With this film began an experiment that was to ultimately fail after dozens of notable films. It was much like the experiment in art nouveau in architecture seventy years earlier. I suppose that every art has cycles which begin with a collapse of the passion in artifice and a resulting call to the spontaneously natural.
In this case, we have a camera acting as a self-aware human voyeur. There is no story: we simply enter and leave one life at arbitrary points. There is no drama, instead the ‘natural’ drama of life. There are in fact none of the theatrics traditionally used to exaggerate so that things convey as real. The philosophy here is that REAL is real.
Seeing this film again after my first viewing 35 years ago shocks me at the naivete of both Truffaut and myself then. I still celebrate nature, but I no longer believe it can be found in a zoo, where someone like Truffault can walk me through, pointing out what he thinks is interesting.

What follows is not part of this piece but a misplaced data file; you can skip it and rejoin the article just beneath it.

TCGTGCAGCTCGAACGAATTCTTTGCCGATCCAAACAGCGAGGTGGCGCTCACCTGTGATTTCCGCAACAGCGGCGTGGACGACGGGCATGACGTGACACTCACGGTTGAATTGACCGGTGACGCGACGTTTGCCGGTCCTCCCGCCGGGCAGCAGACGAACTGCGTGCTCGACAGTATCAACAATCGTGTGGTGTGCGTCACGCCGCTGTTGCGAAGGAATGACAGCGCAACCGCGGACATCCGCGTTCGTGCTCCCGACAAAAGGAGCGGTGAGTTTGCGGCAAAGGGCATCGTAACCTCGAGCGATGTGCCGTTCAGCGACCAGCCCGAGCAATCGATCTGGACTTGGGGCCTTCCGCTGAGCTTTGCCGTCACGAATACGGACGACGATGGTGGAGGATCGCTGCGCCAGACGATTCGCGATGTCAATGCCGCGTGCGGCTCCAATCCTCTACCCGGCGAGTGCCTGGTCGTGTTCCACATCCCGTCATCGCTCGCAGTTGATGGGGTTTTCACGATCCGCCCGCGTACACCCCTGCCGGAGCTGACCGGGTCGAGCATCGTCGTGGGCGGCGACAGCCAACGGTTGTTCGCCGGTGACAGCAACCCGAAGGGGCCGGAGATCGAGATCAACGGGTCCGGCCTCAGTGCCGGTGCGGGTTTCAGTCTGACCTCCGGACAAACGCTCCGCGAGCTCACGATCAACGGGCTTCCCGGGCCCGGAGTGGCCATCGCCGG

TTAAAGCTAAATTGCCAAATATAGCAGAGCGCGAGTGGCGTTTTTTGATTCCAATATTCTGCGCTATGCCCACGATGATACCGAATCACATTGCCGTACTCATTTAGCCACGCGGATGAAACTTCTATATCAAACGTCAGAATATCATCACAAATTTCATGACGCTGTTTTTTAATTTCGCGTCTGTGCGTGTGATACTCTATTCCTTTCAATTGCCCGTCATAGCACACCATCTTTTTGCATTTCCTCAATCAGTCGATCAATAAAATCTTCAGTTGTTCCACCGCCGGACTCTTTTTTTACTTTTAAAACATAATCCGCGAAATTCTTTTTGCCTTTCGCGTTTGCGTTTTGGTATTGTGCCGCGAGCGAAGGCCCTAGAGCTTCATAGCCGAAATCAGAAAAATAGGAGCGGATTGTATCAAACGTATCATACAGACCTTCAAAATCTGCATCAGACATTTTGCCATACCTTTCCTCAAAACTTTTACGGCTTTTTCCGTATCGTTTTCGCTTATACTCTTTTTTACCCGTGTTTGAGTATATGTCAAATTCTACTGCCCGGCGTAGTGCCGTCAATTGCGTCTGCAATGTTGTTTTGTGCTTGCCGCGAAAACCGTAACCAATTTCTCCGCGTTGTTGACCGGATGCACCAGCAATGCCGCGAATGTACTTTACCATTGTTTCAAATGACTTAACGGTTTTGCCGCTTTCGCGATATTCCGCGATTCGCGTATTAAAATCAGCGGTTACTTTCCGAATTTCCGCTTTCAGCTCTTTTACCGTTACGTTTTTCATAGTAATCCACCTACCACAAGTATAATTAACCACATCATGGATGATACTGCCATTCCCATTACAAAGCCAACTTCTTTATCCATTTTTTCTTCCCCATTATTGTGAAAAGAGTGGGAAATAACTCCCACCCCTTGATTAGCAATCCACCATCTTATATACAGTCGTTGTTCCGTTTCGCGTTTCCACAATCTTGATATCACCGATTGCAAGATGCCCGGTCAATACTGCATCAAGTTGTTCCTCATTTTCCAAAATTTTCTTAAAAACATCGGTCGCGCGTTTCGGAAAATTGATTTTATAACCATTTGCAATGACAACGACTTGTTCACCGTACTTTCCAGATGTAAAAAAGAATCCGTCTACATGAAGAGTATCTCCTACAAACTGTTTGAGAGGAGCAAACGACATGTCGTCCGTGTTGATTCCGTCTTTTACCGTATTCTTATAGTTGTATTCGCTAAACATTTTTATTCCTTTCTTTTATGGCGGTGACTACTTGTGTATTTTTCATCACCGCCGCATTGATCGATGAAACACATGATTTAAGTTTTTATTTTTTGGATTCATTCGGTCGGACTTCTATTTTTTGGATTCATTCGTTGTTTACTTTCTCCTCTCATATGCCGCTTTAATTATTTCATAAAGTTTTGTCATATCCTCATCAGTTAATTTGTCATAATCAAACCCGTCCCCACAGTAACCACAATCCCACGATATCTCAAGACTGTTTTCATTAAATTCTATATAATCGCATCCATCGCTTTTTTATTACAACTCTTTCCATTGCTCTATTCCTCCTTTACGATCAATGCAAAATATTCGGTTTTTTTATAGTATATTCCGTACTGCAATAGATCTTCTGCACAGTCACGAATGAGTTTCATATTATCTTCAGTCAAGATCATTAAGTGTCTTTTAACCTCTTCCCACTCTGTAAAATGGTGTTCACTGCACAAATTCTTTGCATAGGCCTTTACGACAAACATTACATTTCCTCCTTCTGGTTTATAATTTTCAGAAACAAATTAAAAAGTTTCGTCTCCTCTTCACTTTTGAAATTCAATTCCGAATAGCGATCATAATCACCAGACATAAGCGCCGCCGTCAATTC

Film, I believe, is something new still. Something that is beginning to change the way we conceptualise the most basic elements of life. Our bodies have stopped evolving, and that evolution has shifted to the level of tropes — some in visual grammar — that act selfishly to embed and promote themselves. Part of their defence is to periodically prompt us to believe that film is a mere window to reality. But that notion always collapses.
This film is important because one can trace that collapse of induced naivete from its beginning here to an end. A complete cycle, whose final end I might place in Malick’s ‘Thin Red Line’. (‘Moulin Rouge’ likely begins a cycle on the other side.)
Posted in 2002
Ted’s Evaluation — 3 of 3: Worth watching.